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It is interesting to compare his unmeasured condemnation of Pope with Kingsley’s eulogy: since both were, more or less, directly inspired by the contrast of eighteenth century correctness to the poetical gospel of the Lake Poets. From the two articles we can obtain a fair and emphatic statement of “both sides of the case.”
[From Tait’s Edinburgh Magazine, May, 1851]
Whom shall we pronounce a fit writer to be laid before an auditory of working-men, as a model of what is just in composition—fit either for conciliating their regard to literature at first or afterwards for sustaining it? The qualifications for such a writer are apparently these two; first, that he should deal chiefly with the elder and elementary affections of man, and under those relations which concern man’s grandest capacities; secondly, that he should treat his subject with solemnity, and not with sneer—with earnestness, as one under a prophet’s burden of impassioned truth, and not with the levity of a girl hunting a chance-started caprice. I admire Pope in the very highest degree; but I admire him as a pyrotechnic artist for producing brilliant and evanescent effects out of elements that have hardly a moment’s life within them. There is a flash and a startling explosion, then there is a dazzling coruscation, all purple and gold; the eye aches under the suddenness of a display that, springing like a burning arrow out of darkness, rushes back into the darkness with arrowy speed, and in a moment is all over. Like festal shows, or the hurrying music of such shows—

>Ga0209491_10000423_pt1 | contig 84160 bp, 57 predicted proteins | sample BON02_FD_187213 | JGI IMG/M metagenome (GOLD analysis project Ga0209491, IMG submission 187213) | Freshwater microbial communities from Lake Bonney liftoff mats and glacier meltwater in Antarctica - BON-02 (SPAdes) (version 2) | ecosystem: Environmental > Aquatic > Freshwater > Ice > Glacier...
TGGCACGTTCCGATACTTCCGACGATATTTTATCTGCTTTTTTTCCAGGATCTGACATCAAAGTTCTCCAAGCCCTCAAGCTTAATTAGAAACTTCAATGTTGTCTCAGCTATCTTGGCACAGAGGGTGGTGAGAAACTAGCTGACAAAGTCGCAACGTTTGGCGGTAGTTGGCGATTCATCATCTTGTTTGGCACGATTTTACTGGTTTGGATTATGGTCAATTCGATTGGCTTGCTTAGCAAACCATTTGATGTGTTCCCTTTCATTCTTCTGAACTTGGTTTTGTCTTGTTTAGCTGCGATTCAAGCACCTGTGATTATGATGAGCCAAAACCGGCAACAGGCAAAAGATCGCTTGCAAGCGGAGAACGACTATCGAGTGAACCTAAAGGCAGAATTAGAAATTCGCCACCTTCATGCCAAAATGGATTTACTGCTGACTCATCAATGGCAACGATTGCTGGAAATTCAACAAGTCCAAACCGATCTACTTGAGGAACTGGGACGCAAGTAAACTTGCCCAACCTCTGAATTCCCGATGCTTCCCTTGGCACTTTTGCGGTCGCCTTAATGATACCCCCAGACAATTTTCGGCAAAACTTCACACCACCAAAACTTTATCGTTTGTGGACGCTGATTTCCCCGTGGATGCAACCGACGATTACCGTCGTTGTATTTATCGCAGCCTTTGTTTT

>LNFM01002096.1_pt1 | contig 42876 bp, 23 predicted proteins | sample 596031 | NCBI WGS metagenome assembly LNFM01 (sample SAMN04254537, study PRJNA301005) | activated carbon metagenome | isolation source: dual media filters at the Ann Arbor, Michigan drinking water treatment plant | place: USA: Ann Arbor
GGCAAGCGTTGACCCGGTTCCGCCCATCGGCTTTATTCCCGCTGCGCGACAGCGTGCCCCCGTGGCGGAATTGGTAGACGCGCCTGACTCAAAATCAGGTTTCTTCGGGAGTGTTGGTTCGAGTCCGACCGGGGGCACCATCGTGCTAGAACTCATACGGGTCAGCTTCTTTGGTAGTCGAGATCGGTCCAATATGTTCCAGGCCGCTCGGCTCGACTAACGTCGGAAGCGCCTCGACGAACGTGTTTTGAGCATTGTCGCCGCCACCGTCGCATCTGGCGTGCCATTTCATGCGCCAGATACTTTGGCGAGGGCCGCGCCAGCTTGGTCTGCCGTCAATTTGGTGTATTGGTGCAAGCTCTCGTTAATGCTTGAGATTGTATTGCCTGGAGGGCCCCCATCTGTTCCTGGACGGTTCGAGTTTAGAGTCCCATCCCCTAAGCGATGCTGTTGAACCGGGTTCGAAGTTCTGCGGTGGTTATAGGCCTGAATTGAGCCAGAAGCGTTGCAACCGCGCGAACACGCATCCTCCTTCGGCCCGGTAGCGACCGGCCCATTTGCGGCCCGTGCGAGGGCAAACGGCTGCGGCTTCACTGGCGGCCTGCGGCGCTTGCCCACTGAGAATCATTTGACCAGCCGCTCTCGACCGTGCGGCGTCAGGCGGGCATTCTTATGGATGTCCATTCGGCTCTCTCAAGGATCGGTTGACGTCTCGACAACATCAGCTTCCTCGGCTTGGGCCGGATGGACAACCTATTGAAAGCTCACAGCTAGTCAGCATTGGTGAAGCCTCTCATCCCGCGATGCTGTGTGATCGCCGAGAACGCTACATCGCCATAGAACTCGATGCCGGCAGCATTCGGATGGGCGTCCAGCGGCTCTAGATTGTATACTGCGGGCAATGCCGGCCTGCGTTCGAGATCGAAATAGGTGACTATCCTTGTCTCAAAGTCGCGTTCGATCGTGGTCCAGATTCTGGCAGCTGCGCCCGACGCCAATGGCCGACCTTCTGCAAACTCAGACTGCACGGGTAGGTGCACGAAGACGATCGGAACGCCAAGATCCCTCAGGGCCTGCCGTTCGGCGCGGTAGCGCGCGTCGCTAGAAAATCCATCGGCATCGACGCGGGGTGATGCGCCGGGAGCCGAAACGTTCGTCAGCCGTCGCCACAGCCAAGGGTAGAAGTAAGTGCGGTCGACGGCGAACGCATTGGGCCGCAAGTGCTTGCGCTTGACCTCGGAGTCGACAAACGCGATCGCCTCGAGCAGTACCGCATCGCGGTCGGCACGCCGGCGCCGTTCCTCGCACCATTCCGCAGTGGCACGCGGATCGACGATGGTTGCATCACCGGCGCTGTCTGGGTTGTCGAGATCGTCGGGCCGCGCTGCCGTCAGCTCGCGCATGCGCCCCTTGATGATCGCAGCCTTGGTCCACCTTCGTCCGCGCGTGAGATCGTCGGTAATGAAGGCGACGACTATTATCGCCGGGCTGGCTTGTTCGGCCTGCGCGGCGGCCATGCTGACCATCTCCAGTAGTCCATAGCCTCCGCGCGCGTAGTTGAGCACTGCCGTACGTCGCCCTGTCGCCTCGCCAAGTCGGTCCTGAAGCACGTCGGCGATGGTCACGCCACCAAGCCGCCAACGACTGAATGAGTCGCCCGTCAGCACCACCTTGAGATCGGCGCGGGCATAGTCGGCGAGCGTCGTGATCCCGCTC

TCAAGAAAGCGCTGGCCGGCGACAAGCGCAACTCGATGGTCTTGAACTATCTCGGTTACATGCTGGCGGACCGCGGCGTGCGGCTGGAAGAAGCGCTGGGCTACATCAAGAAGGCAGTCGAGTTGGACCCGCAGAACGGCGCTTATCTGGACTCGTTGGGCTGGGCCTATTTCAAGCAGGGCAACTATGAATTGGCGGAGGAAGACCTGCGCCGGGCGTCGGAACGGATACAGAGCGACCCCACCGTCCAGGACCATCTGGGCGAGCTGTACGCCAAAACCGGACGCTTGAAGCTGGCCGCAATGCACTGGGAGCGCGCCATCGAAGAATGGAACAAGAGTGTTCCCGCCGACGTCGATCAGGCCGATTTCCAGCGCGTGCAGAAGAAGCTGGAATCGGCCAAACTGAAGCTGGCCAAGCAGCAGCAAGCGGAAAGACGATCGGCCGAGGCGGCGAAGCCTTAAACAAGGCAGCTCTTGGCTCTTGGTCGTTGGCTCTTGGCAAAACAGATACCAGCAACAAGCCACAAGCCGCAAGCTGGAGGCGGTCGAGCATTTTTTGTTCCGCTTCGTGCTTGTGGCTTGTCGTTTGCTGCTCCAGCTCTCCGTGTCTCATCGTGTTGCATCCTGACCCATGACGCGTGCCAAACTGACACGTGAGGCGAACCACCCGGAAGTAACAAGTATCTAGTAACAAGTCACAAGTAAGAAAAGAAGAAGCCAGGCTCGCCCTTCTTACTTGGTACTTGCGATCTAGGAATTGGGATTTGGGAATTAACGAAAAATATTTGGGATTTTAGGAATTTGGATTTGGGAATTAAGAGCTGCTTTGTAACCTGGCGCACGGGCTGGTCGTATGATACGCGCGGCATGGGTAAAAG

It was, and it is not.
Untruly, therefore, was it ever fancied of Pope, that he belonged by his classification to the family of the Drydens. Dryden had within him a principle of continuity which was not satisfied without lingering upon his own thoughts, brooding over them, and oftentimes pursuing them through their unlinkings with the sequaciousness (pardon a Coleridgian word) that belongs to some process of creative nature, such as the unfolding of a flower. But Pope was all jets and tongues of flame; all showers of scintillation and sparkle. Dryden followed, genially, an impulse of his healthy nature. Pope obeyed, spasmodically, an overmastering febrile paroxysm. Even in these constitutional differences between the two are written and are legible the corresponding necessities of “utter falsehood in Pope, and of loyalty to truth in Dryden.” Strange it is to recall this one striking fact, that if once in his life Dryden might reasonably have been suspected of falsehood, it was in the capital matter of religion. He ratted from his Protestant faith; and according to the literal origin of that figure he ratted; for he abjured it as rats abjure a ship in which their instinct of divination has deciphered a destiny of